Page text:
Restrictive trade practices are limiting consumer choice
Professor Spiers, Visiting Fellow in Health Policy at the Institute of Economic Affairs, urged an urgent enquiry into the present structure of state-licensed cartels and monopolies. He said: “Primary Care Trusts are local monopolies which restrict patient choice. So too do large District General Hospitals which are protected from competition by the guaranteed income that they receive for Accident and Emergency services directly from government. They are also protected from competition by being the only places where doctor training is authorised, by the necessary clustering of specialists, and by the lack of any contestability for their management.”
Professor Spiers commented further: “My understanding is that public services cannot be referred to the OFT or the Competition Commission. However, the Office of Fair Trading, which has been so effective at looking at restrictive practices in the private sector, should have its remit extended to the public sector where the worst restrictive trade practices exist. Its first port of call should be an investigation into Primary Care Trust and District General Hospital monopolies, which constrain competition and very seriously restrict individual choice to the detriment of patient care. Patients should have much more choice of who purchases their care, and huge District General Hospitals should see their management made contestable periodically.”
In recent years, Professor Spiers pointed out, the situation has got worse. There is a trend in the NHS towards ‘giantism’: vertically integrated services and local monopoly (aligned with local government boundaries), remoteness, and unaccountability both in purchasing and in provision. In 2006–07 the number of primary care trusts was reduced from 309 to 152. The pressures for specialisation – and the gathering of specialists together in large District General hospitals with A&E – are also producing further consolidation. Current NHS hospital numbers are expected to shrink further, perhaps to 50. These will be very large institutions with turnovers above £300 million.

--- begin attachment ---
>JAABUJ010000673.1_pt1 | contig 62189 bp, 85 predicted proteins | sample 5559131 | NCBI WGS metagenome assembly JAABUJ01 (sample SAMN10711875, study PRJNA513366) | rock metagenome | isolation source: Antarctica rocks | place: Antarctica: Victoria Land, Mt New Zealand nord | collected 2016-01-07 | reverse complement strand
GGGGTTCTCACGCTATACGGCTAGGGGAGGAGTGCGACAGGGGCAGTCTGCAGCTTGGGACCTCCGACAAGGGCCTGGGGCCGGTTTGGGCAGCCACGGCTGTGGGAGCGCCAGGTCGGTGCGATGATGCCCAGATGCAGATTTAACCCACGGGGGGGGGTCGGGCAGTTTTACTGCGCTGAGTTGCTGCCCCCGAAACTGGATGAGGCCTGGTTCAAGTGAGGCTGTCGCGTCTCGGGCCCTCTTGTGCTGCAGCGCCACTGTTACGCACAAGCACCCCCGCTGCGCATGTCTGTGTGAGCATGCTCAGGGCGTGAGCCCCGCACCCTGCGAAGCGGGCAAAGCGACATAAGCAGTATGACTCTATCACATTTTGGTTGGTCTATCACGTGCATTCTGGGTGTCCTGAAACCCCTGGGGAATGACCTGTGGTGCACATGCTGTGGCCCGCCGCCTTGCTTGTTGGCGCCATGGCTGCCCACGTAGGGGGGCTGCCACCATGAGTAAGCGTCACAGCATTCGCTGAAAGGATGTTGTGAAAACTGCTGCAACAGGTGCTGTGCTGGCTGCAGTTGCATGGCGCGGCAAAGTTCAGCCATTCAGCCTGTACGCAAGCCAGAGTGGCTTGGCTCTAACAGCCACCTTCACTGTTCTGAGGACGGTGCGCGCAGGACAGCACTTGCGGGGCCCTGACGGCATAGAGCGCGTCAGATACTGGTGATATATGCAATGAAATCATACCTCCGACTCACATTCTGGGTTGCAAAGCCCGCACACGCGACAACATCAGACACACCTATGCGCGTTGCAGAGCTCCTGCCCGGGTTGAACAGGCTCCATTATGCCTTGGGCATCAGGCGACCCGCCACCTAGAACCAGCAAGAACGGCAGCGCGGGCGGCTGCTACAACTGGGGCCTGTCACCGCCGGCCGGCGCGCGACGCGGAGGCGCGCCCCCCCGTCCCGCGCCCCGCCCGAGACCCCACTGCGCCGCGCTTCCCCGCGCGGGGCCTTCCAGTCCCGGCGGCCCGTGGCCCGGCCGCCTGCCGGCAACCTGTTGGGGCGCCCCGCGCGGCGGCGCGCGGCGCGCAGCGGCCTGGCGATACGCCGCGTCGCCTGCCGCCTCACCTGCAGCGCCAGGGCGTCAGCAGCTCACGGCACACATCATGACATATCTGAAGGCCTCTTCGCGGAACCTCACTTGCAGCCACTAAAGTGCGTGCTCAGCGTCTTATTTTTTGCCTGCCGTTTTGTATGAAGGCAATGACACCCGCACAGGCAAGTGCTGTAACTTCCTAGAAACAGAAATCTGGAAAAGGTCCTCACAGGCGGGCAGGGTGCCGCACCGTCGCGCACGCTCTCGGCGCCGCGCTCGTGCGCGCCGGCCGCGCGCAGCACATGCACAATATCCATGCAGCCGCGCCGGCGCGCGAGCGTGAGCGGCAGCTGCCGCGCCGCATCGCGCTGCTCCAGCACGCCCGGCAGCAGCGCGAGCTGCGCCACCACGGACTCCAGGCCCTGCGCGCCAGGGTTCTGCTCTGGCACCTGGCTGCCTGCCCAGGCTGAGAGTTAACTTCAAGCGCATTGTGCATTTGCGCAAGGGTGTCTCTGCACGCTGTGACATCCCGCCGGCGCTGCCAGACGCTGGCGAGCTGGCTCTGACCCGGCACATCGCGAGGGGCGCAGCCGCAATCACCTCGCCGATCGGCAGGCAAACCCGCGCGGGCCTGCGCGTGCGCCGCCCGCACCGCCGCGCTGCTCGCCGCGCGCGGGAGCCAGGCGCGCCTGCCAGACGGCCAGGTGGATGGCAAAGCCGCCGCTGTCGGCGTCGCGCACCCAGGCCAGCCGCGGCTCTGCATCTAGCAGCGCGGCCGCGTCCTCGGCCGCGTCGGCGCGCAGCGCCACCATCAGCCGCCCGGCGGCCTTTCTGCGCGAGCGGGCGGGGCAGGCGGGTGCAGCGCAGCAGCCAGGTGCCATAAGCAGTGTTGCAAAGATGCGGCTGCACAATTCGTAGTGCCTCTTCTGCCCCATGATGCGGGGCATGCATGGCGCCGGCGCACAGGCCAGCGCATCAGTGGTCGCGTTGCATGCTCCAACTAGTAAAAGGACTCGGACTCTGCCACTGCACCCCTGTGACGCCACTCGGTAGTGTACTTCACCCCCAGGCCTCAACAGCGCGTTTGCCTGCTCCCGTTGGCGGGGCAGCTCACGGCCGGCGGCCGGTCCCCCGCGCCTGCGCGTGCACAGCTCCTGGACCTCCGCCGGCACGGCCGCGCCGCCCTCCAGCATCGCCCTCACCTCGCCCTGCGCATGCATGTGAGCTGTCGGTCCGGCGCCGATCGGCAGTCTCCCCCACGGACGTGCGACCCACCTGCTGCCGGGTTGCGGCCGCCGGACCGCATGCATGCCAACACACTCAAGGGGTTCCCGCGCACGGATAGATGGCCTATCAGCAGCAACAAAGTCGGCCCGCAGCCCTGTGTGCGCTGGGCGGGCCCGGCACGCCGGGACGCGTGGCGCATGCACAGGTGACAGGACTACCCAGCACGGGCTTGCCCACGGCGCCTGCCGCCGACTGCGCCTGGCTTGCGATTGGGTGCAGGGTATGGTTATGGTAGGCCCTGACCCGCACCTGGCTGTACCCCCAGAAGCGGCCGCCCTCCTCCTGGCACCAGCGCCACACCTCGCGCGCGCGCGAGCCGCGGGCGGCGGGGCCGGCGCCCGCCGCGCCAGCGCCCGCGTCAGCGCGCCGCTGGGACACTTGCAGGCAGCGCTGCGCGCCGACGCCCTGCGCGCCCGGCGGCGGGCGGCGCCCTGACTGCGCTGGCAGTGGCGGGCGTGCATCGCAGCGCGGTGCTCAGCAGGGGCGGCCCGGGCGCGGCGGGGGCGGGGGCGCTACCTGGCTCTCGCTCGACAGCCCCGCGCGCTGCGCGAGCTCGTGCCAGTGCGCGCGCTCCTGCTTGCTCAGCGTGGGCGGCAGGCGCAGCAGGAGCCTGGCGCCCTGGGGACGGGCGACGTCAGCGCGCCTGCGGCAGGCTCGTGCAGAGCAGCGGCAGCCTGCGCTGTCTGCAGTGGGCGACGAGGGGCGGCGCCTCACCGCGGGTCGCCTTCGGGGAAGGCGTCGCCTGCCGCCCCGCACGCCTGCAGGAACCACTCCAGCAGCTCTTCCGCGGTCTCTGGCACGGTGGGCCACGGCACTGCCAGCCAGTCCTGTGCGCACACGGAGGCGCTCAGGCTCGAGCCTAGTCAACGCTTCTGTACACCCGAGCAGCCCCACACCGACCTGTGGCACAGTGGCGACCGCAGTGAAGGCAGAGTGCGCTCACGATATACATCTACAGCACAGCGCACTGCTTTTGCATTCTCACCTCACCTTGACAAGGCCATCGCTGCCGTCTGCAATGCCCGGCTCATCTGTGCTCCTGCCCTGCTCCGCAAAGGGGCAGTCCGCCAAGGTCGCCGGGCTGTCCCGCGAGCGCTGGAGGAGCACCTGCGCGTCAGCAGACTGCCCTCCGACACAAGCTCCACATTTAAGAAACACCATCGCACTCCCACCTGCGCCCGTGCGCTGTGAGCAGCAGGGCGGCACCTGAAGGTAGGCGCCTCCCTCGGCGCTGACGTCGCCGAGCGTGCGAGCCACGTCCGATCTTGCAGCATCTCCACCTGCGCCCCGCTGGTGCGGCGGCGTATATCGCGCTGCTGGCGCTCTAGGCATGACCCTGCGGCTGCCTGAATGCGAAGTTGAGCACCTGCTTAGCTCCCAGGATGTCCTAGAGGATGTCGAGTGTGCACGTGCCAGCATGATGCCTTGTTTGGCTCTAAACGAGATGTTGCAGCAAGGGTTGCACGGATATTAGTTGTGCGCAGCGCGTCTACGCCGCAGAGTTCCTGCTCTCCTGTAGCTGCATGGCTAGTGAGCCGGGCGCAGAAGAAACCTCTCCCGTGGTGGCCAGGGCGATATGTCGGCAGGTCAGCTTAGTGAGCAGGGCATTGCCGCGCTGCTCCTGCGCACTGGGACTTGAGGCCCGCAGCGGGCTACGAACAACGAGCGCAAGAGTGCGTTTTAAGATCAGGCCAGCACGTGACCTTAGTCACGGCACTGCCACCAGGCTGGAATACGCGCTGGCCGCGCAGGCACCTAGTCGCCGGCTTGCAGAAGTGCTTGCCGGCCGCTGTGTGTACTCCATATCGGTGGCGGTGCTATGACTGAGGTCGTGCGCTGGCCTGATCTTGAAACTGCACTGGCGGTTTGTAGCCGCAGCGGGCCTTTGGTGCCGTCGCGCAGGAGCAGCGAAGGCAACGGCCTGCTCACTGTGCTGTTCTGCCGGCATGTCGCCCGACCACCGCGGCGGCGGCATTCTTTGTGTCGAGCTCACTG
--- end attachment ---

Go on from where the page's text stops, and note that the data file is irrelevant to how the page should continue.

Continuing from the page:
Professor Spiers proposes that patient choice would be much enhanced by more open information, comparisons between different clinicians and teams, new private sector provision, and by contestability of management. He argues that mergers should be prevented if they are against the public interest and if they disable competition.
In this major study, Spiers has radical proposals for a new model of healthcare finance which would help make competition in healthcare a reality. Specifically, he proposes that consumers would be given a tax-financed fund with which they would be able to purchase services from primary care providers in a competitive environment. This crucial reform would encourage the provision of much greater information on individual doctors and clinical teams, and on outcomes. It would complement recent reforms that have worked well in the field of social care.
* Professor John Spiers, Visiting Professor, School of Humanities and Social Studies, University of Glamorgan; Visiting Fellow in Health Policy at the Institute of Economic Affairs, and Member, Advisory Council, Reform; former Chairman, Brighton Health Authority, Brighton Health Care NHS Trust and former Chairman of The Patients Association.
**Who Decides Who Decides, by John Spiers, published by Radcliffe Publishing in association with the Institute of Economic Affairs.